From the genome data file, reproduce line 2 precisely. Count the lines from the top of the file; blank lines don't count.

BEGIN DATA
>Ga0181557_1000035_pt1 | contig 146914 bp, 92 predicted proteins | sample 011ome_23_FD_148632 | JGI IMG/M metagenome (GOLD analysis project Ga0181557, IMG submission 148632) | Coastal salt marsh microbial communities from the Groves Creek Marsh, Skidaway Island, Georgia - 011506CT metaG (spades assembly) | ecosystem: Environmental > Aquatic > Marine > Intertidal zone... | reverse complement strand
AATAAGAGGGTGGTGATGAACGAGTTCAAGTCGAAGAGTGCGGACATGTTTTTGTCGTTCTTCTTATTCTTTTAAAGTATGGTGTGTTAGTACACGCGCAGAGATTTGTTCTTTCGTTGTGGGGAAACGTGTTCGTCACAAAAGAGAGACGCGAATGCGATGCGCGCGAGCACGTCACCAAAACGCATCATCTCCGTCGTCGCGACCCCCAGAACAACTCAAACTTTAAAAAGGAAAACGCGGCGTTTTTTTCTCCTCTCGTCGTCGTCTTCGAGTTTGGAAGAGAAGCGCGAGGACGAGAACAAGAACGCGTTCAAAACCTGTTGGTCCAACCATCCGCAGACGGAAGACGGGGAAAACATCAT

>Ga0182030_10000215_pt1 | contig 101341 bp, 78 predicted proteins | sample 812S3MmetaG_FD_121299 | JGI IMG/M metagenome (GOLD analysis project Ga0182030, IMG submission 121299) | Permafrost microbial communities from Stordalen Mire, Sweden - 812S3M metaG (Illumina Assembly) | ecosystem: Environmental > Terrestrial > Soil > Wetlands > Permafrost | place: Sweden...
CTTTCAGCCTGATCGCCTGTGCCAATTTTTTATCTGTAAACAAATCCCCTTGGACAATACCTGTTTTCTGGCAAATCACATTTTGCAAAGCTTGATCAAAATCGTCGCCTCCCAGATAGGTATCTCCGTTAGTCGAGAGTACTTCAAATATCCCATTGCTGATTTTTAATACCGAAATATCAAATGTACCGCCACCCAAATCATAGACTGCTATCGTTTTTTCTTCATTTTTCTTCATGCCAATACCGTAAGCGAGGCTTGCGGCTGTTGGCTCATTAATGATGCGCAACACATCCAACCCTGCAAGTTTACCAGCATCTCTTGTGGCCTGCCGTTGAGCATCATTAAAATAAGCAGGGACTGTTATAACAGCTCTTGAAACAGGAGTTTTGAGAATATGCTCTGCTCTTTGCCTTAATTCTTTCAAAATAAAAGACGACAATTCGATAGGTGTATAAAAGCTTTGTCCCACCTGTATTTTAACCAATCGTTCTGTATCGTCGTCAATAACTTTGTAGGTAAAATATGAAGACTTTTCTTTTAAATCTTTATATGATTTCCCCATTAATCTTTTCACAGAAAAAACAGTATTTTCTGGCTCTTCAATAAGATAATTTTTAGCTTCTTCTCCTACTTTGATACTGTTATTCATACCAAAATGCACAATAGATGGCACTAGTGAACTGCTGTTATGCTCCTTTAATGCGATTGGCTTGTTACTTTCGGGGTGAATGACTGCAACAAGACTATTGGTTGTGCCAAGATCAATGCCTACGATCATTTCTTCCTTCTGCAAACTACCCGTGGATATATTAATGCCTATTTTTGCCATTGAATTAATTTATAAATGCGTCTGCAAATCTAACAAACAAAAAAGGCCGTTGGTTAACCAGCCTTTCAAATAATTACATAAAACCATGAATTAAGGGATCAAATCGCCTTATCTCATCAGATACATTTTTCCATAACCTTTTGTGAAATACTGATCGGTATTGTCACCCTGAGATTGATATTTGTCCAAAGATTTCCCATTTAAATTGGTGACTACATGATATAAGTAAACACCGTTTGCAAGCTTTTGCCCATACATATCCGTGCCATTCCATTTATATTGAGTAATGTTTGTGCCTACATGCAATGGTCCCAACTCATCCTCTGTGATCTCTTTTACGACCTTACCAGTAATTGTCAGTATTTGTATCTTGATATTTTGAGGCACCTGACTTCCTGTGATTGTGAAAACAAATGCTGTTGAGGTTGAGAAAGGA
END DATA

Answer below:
AATAAGAGGGTGGTGATGAACGAGTTCAAGTCGAAGAGTGCGGACATGTTTTTGTCGTTCTTCTTATTCTTTTAAAGTATGGTGTGTTAGTACACGCGCAGAGATTTGTTCTTTCGTTGTGGGGAAACGTGTTCGTCACAAAAGAGAGACGCGAATGCGATGCGCGCGAGCACGTCACCAAAACGCATCATCTCCGTCGTCGCGACCCCCAGAACAACTCAAACTTTAAAAAGGAAAACGCGGCGTTTTTTTCTCCTCTCGTCGTCGTCTTCGAGTTTGGAAGAGAAGCGCGAGGACGAGAACAAGAACGCGTTCAAAACCTGTTGGTCCAACCATCCGCAGACGGAAGACGGGGAAAACATCAT